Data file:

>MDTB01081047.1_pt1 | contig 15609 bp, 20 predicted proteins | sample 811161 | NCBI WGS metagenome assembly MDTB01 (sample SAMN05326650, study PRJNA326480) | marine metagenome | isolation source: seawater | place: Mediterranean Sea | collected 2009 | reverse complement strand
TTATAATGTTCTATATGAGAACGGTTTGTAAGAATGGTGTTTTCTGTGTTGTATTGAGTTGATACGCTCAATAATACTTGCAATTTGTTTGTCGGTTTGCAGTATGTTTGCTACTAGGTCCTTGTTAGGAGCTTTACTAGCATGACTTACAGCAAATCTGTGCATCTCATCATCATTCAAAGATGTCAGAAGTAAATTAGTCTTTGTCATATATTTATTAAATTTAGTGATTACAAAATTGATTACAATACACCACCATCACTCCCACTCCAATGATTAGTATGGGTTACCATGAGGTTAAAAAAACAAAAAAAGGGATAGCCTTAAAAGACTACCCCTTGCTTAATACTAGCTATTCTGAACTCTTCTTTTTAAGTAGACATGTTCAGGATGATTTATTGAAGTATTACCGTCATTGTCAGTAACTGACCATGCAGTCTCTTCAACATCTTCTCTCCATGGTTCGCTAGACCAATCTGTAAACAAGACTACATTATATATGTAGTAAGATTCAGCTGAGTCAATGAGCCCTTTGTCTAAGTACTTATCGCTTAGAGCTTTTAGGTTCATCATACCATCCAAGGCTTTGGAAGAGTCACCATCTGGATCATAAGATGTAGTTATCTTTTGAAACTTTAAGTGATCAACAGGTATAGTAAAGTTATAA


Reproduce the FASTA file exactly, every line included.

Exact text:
>MDTB01081047.1_pt1 | contig 15609 bp, 20 predicted proteins | sample 811161 | NCBI WGS metagenome assembly MDTB01 (sample SAMN05326650, study PRJNA326480) | marine metagenome | isolation source: seawater | place: Mediterranean Sea | collected 2009 | reverse complement strand
TTATAATGTTCTATATGAGAACGGTTTGTAAGAATGGTGTTTTCTGTGTTGTATTGAGTTGATACGCTCAATAATACTTGCAATTTGTTTGTCGGTTTGCAGTATGTTTGCTACTAGGTCCTTGTTAGGAGCTTTACTAGCATGACTTACAGCAAATCTGTGCATCTCATCATCATTCAAAGATGTCAGAAGTAAATTAGTCTTTGTCATATATTTATTAAATTTAGTGATTACAAAATTGATTACAATACACCACCATCACTCCCACTCCAATGATTAGTATGGGTTACCATGAGGTTAAAAAAACAAAAAAAGGGATAGCCTTAAAAGACTACCCCTTGCTTAATACTAGCTATTCTGAACTCTTCTTTTTAAGTAGACATGTTCAGGATGATTTATTGAAGTATTACCGTCATTGTCAGTAACTGACCATGCAGTCTCTTCAACATCTTCTCTCCATGGTTCGCTAGACCAATCTGTAAACAAGACTACATTATATATGTAGTAAGATTCAGCTGAGTCAATGAGCCCTTTGTCTAAGTACTTATCGCTTAGAGCTTTTAGGTTCATCATACCATCCAAGGCTTTGGAAGAGTCACCATCTGGATCATAAGATGTAGTTATCTTTTGAAACTTTAAGTGATCAACAGGTATAGTAAAGTTATAA